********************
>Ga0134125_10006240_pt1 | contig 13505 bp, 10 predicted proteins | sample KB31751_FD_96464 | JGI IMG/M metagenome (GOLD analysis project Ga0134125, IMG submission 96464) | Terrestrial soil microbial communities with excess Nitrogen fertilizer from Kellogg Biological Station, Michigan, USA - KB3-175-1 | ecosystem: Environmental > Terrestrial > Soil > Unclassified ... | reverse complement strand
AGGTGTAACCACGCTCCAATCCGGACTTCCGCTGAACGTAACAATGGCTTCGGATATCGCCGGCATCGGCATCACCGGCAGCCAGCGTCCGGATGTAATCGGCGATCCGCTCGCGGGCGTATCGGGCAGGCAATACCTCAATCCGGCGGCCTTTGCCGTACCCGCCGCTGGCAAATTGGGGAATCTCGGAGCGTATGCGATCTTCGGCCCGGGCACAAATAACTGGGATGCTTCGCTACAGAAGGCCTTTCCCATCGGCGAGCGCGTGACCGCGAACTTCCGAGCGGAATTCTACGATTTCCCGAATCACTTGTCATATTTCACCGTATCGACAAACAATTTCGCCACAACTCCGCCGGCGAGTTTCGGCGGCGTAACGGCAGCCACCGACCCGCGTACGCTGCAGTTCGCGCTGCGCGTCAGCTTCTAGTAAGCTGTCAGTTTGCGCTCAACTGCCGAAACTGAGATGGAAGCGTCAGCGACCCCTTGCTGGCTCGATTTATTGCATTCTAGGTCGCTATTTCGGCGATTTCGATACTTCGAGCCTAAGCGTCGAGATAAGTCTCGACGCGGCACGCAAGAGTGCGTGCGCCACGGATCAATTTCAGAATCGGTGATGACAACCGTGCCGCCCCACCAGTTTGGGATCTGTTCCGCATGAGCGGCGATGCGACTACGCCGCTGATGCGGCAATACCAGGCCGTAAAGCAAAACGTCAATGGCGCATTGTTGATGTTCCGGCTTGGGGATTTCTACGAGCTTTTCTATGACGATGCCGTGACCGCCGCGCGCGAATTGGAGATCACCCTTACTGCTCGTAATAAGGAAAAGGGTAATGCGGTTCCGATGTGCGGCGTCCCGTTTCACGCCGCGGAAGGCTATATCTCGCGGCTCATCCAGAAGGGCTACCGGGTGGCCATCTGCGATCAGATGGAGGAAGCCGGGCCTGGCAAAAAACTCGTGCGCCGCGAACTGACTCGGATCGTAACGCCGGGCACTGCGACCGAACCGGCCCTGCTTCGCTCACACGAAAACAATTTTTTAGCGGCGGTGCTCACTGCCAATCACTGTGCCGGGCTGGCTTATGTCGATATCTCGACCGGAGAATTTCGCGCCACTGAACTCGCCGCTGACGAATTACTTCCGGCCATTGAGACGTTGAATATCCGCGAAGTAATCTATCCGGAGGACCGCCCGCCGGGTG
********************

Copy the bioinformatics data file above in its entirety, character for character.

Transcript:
>Ga0134125_10006240_pt1 | contig 13505 bp, 10 predicted proteins | sample KB31751_FD_96464 | JGI IMG/M metagenome (GOLD analysis project Ga0134125, IMG submission 96464) | Terrestrial soil microbial communities with excess Nitrogen fertilizer from Kellogg Biological Station, Michigan, USA - KB3-175-1 | ecosystem: Environmental > Terrestrial > Soil > Unclassified ... | reverse complement strand
AGGTGTAACCACGCTCCAATCCGGACTTCCGCTGAACGTAACAATGGCTTCGGATATCGCCGGCATCGGCATCACCGGCAGCCAGCGTCCGGATGTAATCGGCGATCCGCTCGCGGGCGTATCGGGCAGGCAATACCTCAATCCGGCGGCCTTTGCCGTACCCGCCGCTGGCAAATTGGGGAATCTCGGAGCGTATGCGATCTTCGGCCCGGGCACAAATAACTGGGATGCTTCGCTACAGAAGGCCTTTCCCATCGGCGAGCGCGTGACCGCGAACTTCCGAGCGGAATTCTACGATTTCCCGAATCACTTGTCATATTTCACCGTATCGACAAACAATTTCGCCACAACTCCGCCGGCGAGTTTCGGCGGCGTAACGGCAGCCACCGACCCGCGTACGCTGCAGTTCGCGCTGCGCGTCAGCTTCTAGTAAGCTGTCAGTTTGCGCTCAACTGCCGAAACTGAGATGGAAGCGTCAGCGACCCCTTGCTGGCTCGATTTATTGCATTCTAGGTCGCTATTTCGGCGATTTCGATACTTCGAGCCTAAGCGTCGAGATAAGTCTCGACGCGGCACGCAAGAGTGCGTGCGCCACGGATCAATTTCAGAATCGGTGATGACAACCGTGCCGCCCCACCAGTTTGGGATCTGTTCCGCATGAGCGGCGATGCGACTACGCCGCTGATGCGGCAATACCAGGCCGTAAAGCAAAACGTCAATGGCGCATTGTTGATGTTCCGGCTTGGGGATTTCTACGAGCTTTTCTATGACGATGCCGTGACCGCCGCGCGCGAATTGGAGATCACCCTTACTGCTCGTAATAAGGAAAAGGGTAATGCGGTTCCGATGTGCGGCGTCCCGTTTCACGCCGCGGAAGGCTATATCTCGCGGCTCATCCAGAAGGGCTACCGGGTGGCCATCTGCGATCAGATGGAGGAAGCCGGGCCTGGCAAAAAACTCGTGCGCCGCGAACTGACTCGGATCGTAACGCCGGGCACTGCGACCGAACCGGCCCTGCTTCGCTCACACGAAAACAATTTTTTAGCGGCGGTGCTCACTGCCAATCACTGTGCCGGGCTGGCTTATGTCGATATCTCGACCGGAGAATTTCGCGCCACTGAACTCGCCGCTGACGAATTACTTCCGGCCATTGAGACGTTGAATATCCGCGAAGTAATCTATCCGGAGGACCGCCCGCCGGGTG